Once again, Suozzi’s persistence eventually paid off. First, in December 2020, Congress passed a $900 billion COVID relief bill that was negotiated by Suozzi and other members of the bipartisan Problem Solvers Caucus. That bill included $85 billion in relief for state and local governments.

Then, in March 2021, Congress passed the landmark American Rescue Plan, which included a whopping $350 billion for state and local governments to get on more sound financial footing as the country made its way out of the pandemic.

Transformational Investments at the Northport VA Medical Center

Tom worked closely with the Northport VA Medical Center and the Department of Veterans Affairs to improve services at the facility. He invited Republican Congressman Phil Roe, then-Chair of the House Veterans’ Affairs Committee, to tour the campus and see its issues firsthand.

After that meeting, he successfully worked with President Trump’s Secretary of Veterans Affairs to obtain funding for major infrastructure improvements, including the demolition of decrepit buildings, enhancements to operating rooms, facilities for the homeless, mental health facilities, and heating and ventilation systems.

Directing Federal Dollars to Local Community Projects

Tom Suozzi successfully directed tens of millions of federal dollars to the following projects in New York’s Third District through the process of “Congressionally Directed Spending”:

  • $3.5 million to the City of Glen Cove to install a new aeration system at Duck Pond Road Well Station
  • $2 million to Cold Spring Harbor Laboratory for its NextGen AI Center for Advanced Cancer Diagnostics
  • $2 million to Glen Cove Hospital for its Geriatric Center of Excellence
  • $1.39 million to the Village of Northport for its Northport Main Street Flood Mitigation project
  • $1 million to the City of Glen Cove for Rehabilitation of the Nancy Court Pump Station
  • $1 million to the Town of North Hempstead for North Hempstead Beach Park Phase 1
  • $1 million to the Village of Asharoken for the Asharoken Avenue Flood Abatement project
  • $1 million to the Center for the Women of New York for career skills and job counseling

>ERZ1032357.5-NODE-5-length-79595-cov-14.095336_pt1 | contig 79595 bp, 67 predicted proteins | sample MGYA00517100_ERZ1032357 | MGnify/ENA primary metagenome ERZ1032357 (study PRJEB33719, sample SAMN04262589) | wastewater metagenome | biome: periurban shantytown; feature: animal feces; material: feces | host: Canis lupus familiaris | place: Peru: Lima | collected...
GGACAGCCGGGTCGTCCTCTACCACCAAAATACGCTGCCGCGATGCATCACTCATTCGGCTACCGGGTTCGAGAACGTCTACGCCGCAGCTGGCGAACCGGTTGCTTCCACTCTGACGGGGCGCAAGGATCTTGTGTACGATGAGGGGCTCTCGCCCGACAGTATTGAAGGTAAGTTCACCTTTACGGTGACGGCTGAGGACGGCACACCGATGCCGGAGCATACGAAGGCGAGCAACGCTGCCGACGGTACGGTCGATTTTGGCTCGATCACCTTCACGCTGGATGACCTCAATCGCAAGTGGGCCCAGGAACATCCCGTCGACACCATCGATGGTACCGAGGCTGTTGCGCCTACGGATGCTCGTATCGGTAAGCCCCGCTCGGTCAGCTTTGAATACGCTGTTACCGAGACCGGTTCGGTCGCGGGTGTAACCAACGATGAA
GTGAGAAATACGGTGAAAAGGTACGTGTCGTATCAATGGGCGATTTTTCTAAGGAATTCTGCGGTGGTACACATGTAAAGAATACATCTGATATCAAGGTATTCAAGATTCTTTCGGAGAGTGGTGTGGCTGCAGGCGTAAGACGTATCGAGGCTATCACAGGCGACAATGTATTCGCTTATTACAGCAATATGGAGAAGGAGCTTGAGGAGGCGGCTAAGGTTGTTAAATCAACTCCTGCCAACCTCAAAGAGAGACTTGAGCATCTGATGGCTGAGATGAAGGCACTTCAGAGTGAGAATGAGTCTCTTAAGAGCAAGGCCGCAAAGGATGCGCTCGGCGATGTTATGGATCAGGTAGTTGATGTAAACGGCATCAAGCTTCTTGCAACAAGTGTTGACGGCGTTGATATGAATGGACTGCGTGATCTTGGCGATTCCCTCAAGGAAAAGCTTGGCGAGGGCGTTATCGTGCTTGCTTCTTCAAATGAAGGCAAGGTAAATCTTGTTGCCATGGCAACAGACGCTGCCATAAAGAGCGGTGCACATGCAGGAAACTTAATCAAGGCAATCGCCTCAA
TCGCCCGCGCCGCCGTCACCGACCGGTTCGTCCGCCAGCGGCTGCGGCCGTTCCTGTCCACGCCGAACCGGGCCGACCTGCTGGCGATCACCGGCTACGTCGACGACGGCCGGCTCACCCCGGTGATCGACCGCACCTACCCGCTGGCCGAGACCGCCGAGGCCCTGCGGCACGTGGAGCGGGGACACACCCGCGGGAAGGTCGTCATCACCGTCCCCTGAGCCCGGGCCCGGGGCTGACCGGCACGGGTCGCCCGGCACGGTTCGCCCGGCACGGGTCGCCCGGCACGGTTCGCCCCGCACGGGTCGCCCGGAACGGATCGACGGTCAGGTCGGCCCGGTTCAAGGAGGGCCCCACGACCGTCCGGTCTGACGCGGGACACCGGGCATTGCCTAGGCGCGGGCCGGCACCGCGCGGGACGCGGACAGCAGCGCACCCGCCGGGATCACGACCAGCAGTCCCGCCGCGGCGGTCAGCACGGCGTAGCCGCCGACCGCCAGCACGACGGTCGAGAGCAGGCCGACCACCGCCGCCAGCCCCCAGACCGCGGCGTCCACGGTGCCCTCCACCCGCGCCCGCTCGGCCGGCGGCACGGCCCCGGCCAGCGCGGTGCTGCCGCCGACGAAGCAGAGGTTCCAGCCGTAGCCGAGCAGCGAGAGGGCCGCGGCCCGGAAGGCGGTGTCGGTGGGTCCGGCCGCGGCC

• $926,813 to the NYC Emergency Management Department for its Queens Borough Coordination Center
  • $850,000 to the Sid Jacobson Jewish Community Center to replace its roof
  • $750,000 to the Metropolitan Council on Jewish Poverty to provide emergency food assistance

  • $750,000 to Services Now for Adult Persons of Eastern Queens to construct a state-of-the-art facility

  • $600,000 to Save the Sound for Little Neck Bay Stormwater Management
  • $500,000 to Long Island Gay and Lesbian Youth, Inc for its LGBT Safe Spaces Program
  • $500,000 to India Home, Inc for its South Asian Colon Cancer Health Initiative
  • $500,000 to the Roslyn Landmark Society to restore the Roslyn Grist Mill
  • $464,500 to Great Neck Senior Center for renovations
  • $300,000 to the Village of Sea Cliff and Hempstead Harbor Protection Committee for shellfish seeding
  • $294,300 to improve connectivity and accessibility of open spaces at Garvies Point Preserve and Museum
  • $250,000 to the YMCA of Long Island to promote healthy lifestyles
  • $200,000 to the Colonial Farmhouse Restoration Society of Bellerose for workforce training
  • $200,000 to the Queens County Farm Museum for new equipment
  • $149,500 to Long Island University for its “Exploring Presidential Stories” project

Once-in-a-Generation Infrastructure Investment

Suozzi was the Vice Chair of the bipartisan Problem Solvers Caucus, a group of 30 Republicans and 30 Democrats who met every week to find common ground. The work of the Problem Solvers paid off in a big way. In 2021, they created a framework that eventually became the Bipartisan Infrastructure Bill. This once-in-a-generation investment delivered New York tens of billions in federal funding, including $14 billion for roads and bridges and $11 billion for public transit.

Bipartisan Reauthorization for the Helen Keller National Center (HKNC)

In 2022, Suozzi helped lead a bipartisan group to pass the Helen Keller National Center Reauthorization Act, which reauthorized the HKNC, whose Mid-Atlantic regional location is located in Sands Point, through 2027.

This reauthorization will allow HKNC to continue to provide essential vocational training and rehabilitation to the DeafBlind community in our area and across the country. During his six years in Congress, Suozzi helped to nearly double funding for HKNC from $10.3 million in 2017 to $19 million in 2023. HKNC is unique in that it is the only organization of its kind nationwide that serves a population that is both deaf and blind. HKNC enables DeafBlind Americans to live, work, and thrive in our community.